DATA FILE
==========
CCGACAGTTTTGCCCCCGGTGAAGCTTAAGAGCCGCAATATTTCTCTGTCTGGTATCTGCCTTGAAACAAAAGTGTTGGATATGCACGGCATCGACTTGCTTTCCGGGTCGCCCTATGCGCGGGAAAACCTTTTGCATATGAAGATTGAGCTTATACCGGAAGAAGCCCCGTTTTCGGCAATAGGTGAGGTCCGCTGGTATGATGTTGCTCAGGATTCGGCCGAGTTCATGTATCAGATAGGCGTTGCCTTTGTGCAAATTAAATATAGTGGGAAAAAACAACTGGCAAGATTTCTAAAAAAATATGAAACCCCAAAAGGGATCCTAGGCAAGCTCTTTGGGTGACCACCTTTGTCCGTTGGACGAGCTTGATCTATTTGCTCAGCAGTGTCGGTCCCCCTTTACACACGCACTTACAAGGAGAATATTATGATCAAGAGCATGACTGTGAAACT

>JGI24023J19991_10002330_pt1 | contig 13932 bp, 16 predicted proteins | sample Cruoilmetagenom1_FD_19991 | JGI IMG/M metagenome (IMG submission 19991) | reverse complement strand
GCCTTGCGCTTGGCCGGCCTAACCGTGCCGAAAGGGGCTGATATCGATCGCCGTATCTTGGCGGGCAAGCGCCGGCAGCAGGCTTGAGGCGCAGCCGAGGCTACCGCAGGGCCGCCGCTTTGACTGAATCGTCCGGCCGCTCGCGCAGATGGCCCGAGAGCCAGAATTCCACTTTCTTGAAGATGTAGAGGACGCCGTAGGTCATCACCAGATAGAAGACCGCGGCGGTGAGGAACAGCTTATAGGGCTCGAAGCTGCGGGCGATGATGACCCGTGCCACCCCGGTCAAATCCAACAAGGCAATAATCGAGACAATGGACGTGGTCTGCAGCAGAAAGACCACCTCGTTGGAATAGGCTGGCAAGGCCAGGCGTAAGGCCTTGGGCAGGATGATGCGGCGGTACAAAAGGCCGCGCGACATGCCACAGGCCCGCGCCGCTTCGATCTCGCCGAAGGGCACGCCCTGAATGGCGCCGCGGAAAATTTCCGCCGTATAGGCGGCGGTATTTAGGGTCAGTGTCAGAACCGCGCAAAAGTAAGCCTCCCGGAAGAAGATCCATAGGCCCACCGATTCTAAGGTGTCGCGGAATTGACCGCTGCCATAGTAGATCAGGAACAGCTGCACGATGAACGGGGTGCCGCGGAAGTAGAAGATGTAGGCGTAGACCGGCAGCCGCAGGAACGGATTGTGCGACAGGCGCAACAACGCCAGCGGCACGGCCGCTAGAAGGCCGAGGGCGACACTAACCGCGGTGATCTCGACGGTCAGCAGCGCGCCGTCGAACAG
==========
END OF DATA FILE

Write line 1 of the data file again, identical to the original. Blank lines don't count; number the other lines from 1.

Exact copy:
CCGACAGTTTTGCCCCCGGTGAAGCTTAAGAGCCGCAATATTTCTCTGTCTGGTATCTGCCTTGAAACAAAAGTGTTGGATATGCACGGCATCGACTTGCTTTCCGGGTCGCCCTATGCGCGGGAAAACCTTTTGCATATGAAGATTGAGCTTATACCGGAAGAAGCCCCGTTTTCGGCAATAGGTGAGGTCCGCTGGTATGATGTTGCTCAGGATTCGGCCGAGTTCATGTATCAGATAGGCGTTGCCTTTGTGCAAATTAAATATAGTGGGAAAAAACAACTGGCAAGATTTCTAAAAAAATATGAAACCCCAAAAGGGATCCTAGGCAAGCTCTTTGGGTGACCACCTTTGTCCGTTGGACGAGCTTGATCTATTTGCTCAGCAGTGTCGGTCCCCCTTTACACACGCACTTACAAGGAGAATATTATGATCAAGAGCATGACTGTGAAACT